Oreo Owner Plans Massive Revamp for Iconic Candy Brands

The snack giant has brought in industry disruptors to create new candy categories.

International food brand giant Mondelez  (MDLZ) – Get Free Report may not be a household name in its own right, but plenty of foods in its portfolio certainly are. 

The parent of Oreo, Ritz, Cadbury, and Sour Patch Kids is known for its indulgent confections and lunch box staples around the globe. And though it owns dozens of iconic brand names, management thinks it’s time for a change.


Mondelez Holds Key Market Share – With Room to Grow

As it stands currently, Mondelez holds the #1 market share position for cookies, biscuits and crackers. These include:

RitzTriscuitOreoBevitaHoney Made graham crackersWheat ThinsChips AhoyClub Social crackersTates Bake Shop cookies

It also holds the #2 market share position for chocolates, which include:


The company, which owns snacks formerly owned either individually or jointly by Kraft  (KHC) – Get Free Report and Nabisco is no small venture. It operates in 80 countries and operates 80,000 production plants and offices worldwide.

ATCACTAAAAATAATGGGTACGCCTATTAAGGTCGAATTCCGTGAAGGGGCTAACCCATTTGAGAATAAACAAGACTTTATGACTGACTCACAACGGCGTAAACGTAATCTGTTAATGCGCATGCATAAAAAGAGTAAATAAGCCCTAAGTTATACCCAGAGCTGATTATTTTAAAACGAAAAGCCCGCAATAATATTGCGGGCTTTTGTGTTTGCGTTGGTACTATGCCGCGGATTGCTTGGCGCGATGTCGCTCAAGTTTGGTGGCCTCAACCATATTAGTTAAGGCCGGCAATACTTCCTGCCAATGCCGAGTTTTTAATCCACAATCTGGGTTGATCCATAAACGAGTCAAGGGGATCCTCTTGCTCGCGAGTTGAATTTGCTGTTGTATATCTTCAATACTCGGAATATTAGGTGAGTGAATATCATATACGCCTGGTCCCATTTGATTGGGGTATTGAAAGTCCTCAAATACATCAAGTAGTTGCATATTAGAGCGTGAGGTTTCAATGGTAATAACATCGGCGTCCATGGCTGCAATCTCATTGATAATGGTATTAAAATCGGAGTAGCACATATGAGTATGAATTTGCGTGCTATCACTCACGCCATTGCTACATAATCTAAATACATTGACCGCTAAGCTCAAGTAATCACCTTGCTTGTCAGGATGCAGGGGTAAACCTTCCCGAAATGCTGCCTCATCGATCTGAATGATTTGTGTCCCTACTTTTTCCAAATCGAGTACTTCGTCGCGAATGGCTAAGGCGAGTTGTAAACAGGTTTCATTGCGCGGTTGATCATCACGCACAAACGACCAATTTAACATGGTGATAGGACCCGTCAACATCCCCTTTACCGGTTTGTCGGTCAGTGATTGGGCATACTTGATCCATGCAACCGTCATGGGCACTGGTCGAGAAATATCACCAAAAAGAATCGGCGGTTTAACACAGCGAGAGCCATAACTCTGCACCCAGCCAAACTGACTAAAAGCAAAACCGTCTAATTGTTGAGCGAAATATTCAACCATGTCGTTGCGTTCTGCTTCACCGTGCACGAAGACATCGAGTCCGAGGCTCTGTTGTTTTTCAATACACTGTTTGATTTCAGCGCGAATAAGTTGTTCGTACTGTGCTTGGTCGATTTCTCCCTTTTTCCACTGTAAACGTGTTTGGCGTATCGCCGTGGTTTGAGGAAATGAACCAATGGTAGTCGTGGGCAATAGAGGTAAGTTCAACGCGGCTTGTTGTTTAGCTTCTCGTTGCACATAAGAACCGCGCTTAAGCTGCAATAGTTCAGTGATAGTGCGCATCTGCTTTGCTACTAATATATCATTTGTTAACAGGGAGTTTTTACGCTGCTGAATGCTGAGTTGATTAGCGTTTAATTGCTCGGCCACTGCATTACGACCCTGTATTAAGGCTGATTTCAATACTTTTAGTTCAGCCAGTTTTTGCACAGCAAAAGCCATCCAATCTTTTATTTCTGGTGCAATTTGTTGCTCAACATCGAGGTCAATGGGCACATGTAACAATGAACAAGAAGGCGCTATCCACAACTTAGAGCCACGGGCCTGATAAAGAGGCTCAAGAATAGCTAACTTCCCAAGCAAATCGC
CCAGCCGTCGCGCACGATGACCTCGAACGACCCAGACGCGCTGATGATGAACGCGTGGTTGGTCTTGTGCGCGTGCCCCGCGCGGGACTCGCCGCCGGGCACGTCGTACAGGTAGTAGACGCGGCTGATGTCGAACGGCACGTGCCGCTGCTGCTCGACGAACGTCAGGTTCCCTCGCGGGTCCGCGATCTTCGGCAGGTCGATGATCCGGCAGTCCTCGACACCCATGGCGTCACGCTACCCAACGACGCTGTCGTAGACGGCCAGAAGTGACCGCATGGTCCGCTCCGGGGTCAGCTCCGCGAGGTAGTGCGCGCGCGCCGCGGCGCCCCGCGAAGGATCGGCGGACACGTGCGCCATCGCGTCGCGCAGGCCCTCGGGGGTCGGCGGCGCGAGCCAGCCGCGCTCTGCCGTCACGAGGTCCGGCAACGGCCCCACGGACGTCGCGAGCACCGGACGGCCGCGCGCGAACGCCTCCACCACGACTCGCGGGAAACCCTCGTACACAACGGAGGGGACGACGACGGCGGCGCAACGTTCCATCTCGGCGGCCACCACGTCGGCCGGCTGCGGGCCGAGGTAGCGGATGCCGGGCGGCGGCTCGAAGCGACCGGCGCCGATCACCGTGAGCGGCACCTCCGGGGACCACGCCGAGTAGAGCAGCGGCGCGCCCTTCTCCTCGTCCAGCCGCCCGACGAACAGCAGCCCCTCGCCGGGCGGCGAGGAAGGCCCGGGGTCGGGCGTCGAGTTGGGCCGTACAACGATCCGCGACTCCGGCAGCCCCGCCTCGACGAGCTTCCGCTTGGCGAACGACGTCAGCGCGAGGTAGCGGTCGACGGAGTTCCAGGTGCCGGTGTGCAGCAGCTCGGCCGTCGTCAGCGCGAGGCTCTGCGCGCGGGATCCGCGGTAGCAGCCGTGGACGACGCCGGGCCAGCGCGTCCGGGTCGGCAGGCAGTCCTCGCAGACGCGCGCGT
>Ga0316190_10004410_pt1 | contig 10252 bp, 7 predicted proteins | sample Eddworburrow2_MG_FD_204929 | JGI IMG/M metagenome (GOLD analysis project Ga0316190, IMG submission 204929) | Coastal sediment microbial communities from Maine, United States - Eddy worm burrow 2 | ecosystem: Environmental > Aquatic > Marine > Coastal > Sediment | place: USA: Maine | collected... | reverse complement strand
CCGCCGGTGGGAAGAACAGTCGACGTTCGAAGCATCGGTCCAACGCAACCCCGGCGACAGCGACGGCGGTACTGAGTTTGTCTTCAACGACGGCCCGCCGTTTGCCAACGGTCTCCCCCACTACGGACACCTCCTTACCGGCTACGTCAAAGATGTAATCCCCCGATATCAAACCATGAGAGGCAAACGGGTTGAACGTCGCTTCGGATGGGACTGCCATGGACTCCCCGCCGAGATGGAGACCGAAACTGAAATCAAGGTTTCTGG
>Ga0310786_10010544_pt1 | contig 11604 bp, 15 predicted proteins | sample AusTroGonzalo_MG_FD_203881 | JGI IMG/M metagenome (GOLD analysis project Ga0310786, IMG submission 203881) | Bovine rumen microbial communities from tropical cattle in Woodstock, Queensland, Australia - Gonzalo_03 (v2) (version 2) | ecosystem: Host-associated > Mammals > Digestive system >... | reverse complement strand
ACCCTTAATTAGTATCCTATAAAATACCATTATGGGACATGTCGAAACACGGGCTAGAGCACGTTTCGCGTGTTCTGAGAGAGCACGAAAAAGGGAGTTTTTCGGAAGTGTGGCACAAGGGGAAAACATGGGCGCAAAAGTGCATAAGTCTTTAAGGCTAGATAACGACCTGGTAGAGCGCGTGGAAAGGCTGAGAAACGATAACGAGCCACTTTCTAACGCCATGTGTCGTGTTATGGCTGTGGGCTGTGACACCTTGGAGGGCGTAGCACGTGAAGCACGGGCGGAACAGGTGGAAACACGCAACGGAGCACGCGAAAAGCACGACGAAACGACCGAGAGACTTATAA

It’s also been planning further expansion, betting that, despite grim recent news about heavy metals in chocolate, the snacking trend isn’t going anywhere.

Mondelez Plans First Brand Revamps After Decades

Mondelez is zeroing in on two major candy brands to receive major changes. The company has reportedly “scoured its portfolio” for potential brand disruptors and landed on two legacy chocolates ripe for the task. 

The first is Toblerone, a 114-year-old Swiss candy known for its unique triangular shapes and gooey, nutty center has been dubbed “too corporate looking,” and will test its major transformation in key markets in the coming months. Shelves in the U.S. will reportedly begin stocking the newly packed chocolates in late 2023. 

Also on the rebrand list is Milka, another Swiss-made chocolate even older than Toblerone (founded in 1901). 

“It’s a big move, and big moves can work in our favor but we can also have eggs on our faces,” Milka’s senior direct Amy Tay said. 

So Milka did what any company that wants to get in touch with its consumer base does. It talked to them. 

It found that, as a whole, its consumers wanted the chocolate to be softer and creamier, have less sugar and source its ingredients sustainably. 

So it’s started implementing these changes, complete with a stamped icon of its cow mascot on every chocolate bar. It’ll also make its individual chocolate pieces softer with a more “pillow-shaped top,” to convey the bar as “gentle and humble.” 

Something Mondelez hopes isn’t so humble: the chocolate’s sales following the reboot.  So far, it claims sales have been up and the candies are getting better placement in stores. 

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